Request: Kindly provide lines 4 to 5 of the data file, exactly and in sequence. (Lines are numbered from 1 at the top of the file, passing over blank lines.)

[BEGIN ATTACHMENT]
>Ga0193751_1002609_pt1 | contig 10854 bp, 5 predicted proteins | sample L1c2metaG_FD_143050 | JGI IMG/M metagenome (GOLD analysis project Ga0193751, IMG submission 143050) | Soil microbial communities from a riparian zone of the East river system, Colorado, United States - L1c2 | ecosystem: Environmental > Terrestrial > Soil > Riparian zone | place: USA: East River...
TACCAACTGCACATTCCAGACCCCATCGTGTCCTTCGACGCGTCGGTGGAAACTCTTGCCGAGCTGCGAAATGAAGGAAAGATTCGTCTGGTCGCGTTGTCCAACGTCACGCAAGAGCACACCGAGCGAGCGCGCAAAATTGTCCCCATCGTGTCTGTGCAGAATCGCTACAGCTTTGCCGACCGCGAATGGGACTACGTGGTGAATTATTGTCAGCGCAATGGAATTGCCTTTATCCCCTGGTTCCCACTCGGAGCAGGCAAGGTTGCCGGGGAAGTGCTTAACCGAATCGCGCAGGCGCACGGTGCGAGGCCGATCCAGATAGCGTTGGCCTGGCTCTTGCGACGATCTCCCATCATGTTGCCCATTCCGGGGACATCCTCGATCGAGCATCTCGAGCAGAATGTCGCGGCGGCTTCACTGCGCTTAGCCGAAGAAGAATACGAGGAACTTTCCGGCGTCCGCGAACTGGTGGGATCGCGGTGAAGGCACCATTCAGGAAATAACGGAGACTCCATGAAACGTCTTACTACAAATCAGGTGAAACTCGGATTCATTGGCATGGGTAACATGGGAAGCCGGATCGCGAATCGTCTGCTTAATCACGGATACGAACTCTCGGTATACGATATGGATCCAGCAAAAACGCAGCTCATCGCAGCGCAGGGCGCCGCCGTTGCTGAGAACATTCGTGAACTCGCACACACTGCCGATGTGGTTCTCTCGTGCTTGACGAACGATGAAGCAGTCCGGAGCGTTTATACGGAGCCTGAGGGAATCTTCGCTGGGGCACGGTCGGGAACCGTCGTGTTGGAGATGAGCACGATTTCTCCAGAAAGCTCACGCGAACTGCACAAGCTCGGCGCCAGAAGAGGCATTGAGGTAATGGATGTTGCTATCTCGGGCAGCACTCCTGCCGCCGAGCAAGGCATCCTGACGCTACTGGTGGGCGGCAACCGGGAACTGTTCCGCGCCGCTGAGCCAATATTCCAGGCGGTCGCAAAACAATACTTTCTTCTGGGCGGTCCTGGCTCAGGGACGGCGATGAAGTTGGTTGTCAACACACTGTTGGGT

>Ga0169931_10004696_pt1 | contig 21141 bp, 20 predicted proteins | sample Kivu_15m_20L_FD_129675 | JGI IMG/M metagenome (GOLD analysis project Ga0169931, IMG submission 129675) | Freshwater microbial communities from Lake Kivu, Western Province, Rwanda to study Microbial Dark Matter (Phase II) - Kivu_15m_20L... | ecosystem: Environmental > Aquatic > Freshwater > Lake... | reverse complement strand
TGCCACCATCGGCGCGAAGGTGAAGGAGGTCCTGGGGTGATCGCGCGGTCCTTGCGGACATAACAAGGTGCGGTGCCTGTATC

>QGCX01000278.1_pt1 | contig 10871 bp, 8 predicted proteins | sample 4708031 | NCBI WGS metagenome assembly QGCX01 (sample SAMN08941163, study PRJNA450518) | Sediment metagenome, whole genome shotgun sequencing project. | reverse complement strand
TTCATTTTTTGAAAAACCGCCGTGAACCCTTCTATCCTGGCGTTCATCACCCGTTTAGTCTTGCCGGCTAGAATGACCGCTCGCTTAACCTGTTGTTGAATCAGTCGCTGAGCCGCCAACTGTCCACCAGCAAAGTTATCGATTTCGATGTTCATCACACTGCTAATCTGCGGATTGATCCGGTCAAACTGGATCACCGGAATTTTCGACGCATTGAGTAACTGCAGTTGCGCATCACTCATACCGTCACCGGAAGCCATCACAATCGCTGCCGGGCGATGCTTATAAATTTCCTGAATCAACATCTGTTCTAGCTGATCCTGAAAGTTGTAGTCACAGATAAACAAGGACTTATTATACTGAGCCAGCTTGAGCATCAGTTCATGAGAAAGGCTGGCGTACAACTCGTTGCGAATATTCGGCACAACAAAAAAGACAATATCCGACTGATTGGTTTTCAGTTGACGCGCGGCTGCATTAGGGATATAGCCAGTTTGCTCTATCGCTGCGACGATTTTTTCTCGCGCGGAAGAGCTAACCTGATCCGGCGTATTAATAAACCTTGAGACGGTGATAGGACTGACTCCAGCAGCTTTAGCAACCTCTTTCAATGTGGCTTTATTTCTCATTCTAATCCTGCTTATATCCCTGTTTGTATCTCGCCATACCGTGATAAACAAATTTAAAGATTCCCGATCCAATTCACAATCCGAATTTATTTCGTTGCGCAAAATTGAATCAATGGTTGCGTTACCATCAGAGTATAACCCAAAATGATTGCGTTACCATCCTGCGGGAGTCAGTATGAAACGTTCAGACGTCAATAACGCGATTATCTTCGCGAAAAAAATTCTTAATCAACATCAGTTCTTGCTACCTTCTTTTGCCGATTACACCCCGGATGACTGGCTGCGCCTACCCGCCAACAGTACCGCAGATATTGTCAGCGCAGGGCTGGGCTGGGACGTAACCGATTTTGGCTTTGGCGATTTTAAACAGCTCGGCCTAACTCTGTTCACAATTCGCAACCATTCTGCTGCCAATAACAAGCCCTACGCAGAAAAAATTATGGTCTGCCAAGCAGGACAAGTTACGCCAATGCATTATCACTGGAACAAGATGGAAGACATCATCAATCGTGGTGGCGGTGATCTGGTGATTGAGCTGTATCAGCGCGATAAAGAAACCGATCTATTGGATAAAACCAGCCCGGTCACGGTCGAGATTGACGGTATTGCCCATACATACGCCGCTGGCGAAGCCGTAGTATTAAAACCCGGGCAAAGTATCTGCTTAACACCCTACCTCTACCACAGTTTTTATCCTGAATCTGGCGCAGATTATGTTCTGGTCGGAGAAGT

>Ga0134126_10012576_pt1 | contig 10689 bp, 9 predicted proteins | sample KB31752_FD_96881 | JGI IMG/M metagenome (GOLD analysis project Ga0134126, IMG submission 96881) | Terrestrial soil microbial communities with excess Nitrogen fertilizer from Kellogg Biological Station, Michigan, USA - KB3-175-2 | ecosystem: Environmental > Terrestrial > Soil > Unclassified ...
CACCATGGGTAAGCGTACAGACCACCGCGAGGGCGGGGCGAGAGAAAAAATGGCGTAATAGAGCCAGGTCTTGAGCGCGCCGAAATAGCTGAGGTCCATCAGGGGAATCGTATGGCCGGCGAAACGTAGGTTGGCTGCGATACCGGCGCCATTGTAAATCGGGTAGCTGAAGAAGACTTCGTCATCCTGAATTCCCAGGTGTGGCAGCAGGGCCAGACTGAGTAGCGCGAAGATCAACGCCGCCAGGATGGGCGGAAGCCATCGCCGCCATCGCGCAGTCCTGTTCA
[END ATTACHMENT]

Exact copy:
TGCCACCATCGGCGCGAAGGTGAAGGAGGTCCTGGGGTGATCGCGCGGTCCTTGCGGACATAACAAGGTGCGGTGCCTGTATC

>QGCX01000278.1_pt1 | contig 10871 bp, 8 predicted proteins | sample 4708031 | NCBI WGS metagenome assembly QGCX01 (sample SAMN08941163, study PRJNA450518) | Sediment metagenome, whole genome shotgun sequencing project. | reverse complement strand